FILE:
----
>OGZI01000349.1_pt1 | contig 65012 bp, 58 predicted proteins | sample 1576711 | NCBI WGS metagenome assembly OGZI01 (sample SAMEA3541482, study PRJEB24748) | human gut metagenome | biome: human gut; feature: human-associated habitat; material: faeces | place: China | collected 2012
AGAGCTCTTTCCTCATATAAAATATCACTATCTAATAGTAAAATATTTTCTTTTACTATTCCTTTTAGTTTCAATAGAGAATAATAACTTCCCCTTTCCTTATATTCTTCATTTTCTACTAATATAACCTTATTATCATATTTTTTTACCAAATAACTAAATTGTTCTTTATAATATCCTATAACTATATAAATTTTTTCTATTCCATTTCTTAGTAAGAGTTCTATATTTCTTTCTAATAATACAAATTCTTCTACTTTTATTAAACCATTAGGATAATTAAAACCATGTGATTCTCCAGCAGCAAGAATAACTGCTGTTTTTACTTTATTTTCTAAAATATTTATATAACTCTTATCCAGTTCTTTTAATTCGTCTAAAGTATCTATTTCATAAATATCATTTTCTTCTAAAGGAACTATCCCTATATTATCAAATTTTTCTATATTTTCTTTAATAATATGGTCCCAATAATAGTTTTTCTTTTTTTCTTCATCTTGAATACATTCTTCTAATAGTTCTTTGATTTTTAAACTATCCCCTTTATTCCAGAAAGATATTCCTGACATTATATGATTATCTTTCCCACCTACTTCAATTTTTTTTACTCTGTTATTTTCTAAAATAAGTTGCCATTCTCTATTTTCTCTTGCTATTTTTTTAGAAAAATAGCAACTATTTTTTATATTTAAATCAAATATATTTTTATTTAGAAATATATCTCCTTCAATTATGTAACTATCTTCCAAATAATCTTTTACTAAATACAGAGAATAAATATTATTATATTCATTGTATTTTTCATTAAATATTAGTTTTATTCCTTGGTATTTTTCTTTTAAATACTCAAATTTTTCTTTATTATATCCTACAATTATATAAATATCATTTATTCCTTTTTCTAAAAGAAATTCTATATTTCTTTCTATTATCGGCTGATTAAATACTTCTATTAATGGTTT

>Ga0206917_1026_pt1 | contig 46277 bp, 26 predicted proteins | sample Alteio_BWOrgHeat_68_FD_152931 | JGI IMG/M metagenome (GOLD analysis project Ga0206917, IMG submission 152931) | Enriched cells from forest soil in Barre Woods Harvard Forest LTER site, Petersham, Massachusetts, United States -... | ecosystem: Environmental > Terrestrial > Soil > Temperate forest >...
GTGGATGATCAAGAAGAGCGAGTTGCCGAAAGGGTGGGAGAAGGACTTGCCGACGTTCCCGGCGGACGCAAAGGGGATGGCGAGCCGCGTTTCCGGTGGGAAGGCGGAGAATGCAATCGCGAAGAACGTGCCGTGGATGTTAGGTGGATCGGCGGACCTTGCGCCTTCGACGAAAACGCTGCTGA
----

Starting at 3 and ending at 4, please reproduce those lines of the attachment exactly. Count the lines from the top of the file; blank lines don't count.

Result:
>Ga0206917_1026_pt1 | contig 46277 bp, 26 predicted proteins | sample Alteio_BWOrgHeat_68_FD_152931 | JGI IMG/M metagenome (GOLD analysis project Ga0206917, IMG submission 152931) | Enriched cells from forest soil in Barre Woods Harvard Forest LTER site, Petersham, Massachusetts, United States -... | ecosystem: Environmental > Terrestrial > Soil > Temperate forest >...
GTGGATGATCAAGAAGAGCGAGTTGCCGAAAGGGTGGGAGAAGGACTTGCCGACGTTCCCGGCGGACGCAAAGGGGATGGCGAGCCGCGTTTCCGGTGGGAAGGCGGAGAATGCAATCGCGAAGAACGTGCCGTGGATGTTAGGTGGATCGGCGGACCTTGCGCCTTCGACGAAAACGCTGCTGA